Posted November 26, 2013

MLS MVPs anyone? Dwayne De Rosario, David Ferreira up for grabs

D.C. United, FC Dallas, MLS
Dwayne De Rosario

D.C. United parted ways with captain Dwayne De Rosario (center), who will be one of two former league MVPs available in the Re-Entry Draft. (Tony Quinn/Icon SMI)

In its brief existence, the MLS Re-Entry Draft has featured a potpourri of league talent: Some high-priced underachievers, some bargain-bin journeymen, some cap casualties. This time around, in the fourth year of the unique player-movement mechanism, it is going to feature a pair of MLS MVPs.

With Dwayne De Rosario and David Ferreira getting cut from D.C. United and FC Dallas, respectively, the two former league top dogs are up for grabs in December’s player draft. MVPs anyone?

De Rosario, the league’s MVP in 2011 and a four-time MLS Cup winner, is coming off the poorest statistical output of his career. He had just three goals (which still tied for D.C. United’s team lead) and two assists in 24 games. He has won everything the region has to offer except a CONCACAF Champions League title, though, and has a knack for being a big-game player.

ABNOS: D.C. United cuts ties with De Rosario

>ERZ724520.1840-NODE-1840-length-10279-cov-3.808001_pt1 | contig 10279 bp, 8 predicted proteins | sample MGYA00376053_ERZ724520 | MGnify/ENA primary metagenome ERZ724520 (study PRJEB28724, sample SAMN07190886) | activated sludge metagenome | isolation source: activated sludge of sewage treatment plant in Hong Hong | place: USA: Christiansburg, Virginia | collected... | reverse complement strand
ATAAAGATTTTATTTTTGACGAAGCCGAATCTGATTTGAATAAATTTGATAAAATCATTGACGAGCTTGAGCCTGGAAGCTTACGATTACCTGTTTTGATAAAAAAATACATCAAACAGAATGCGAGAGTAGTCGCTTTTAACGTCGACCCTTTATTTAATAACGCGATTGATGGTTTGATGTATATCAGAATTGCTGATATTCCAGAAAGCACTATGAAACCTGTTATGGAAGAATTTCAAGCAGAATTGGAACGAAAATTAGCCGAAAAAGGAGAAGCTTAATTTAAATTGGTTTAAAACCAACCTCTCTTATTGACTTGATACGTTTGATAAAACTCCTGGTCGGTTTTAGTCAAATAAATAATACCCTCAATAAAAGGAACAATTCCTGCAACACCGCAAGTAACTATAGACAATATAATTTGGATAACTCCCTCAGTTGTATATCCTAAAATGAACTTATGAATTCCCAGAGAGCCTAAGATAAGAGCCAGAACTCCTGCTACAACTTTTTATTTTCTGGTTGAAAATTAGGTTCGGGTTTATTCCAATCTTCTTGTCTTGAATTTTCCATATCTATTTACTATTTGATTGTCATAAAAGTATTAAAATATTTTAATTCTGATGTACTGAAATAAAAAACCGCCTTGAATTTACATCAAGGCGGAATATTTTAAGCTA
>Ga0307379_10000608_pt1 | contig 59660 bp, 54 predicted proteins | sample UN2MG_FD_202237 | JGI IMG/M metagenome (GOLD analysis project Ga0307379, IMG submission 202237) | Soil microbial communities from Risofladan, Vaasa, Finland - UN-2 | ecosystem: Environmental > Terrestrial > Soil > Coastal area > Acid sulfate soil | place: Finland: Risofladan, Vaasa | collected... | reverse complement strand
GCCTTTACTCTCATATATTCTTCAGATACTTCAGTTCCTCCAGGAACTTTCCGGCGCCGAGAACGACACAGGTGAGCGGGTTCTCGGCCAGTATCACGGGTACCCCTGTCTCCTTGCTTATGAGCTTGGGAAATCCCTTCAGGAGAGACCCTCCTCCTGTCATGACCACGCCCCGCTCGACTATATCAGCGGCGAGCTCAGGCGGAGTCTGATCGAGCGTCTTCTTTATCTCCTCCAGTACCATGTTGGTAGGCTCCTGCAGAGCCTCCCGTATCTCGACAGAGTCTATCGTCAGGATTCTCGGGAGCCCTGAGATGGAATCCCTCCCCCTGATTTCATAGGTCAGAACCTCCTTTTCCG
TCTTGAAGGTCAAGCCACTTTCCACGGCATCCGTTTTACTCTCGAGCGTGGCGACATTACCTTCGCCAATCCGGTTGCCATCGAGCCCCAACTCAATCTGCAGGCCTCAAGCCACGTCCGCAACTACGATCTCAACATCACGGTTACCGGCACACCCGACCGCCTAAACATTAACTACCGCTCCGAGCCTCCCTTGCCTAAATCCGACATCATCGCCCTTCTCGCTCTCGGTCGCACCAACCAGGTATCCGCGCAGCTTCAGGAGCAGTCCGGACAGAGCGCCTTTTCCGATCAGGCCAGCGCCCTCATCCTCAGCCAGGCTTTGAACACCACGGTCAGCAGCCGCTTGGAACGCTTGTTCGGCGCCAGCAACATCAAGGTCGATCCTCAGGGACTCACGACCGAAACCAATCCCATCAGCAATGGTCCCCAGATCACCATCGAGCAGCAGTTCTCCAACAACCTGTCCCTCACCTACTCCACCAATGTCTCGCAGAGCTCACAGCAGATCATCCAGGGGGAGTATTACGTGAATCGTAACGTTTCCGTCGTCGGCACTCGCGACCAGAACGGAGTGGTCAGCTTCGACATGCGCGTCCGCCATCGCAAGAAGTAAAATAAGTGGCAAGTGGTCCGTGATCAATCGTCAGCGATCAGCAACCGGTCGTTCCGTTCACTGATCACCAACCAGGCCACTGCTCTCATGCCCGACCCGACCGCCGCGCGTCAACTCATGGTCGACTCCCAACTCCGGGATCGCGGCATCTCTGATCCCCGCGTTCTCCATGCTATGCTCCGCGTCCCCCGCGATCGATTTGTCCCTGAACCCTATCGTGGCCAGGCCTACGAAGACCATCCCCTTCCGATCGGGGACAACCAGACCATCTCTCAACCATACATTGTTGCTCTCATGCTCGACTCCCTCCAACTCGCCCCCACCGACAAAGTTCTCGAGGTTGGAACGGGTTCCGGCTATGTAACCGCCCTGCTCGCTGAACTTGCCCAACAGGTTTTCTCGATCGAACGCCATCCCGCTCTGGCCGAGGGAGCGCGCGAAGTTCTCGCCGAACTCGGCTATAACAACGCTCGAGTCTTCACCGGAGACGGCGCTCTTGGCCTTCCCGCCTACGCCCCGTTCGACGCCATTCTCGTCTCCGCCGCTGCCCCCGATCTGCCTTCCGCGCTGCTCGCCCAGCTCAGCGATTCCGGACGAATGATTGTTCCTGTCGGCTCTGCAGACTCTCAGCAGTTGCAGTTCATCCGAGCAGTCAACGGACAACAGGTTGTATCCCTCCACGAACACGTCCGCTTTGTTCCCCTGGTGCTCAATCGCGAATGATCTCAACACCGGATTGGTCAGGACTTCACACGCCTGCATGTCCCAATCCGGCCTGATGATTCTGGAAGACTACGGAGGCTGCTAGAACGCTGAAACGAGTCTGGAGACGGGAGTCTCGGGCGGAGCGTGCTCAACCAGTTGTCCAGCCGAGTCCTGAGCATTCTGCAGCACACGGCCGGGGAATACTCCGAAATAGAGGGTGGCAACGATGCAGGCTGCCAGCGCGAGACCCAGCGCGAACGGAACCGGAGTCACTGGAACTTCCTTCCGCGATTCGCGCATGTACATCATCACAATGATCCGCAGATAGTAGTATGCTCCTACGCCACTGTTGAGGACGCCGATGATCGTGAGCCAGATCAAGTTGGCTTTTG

Ferreira won MVP honors in 2010 after leading FCD to the MLS Cup final, and he finally started to get back to his best self two years removed from a broken ankle that threw his career off kilter. The diminutive Colombian, who continues to be among the most fouled players in the league, is coming off a second straight nine-assist season.

There is a buyer beware aura surrounding both players, though, as they come with significant baggage: Namely cost, age and the fact that their best days are likely behind them.

Ferreira, 34, was on the books with FC Dallas for $730,000 in guaranteed compensation. De Rosario, 35, made $645,333.33 in guaranteed compensation with D.C. United. For a team to take them in the first phase of the Re-Entry Draft would mean picking them up at their existing option or higher, which, in the cost-cautious confines of MLS, makes them unattractive assets to cap-conscious teams.

In the second phase, though, which is more financially friendly to teams as they can negotiate new contracts with the players they select, the pair could be quite intriguing for teams who consider themselves on the cusp of a title but may be missing that one attacking spark.

MLS offseasons are typically littered with high-profile player movement, and with the decorated De Rosario and Ferreira essentially available to all (and Eddie Johnson being shopped by the Seattle Sounders), that aspect of the winter break does not figure to change in the least.

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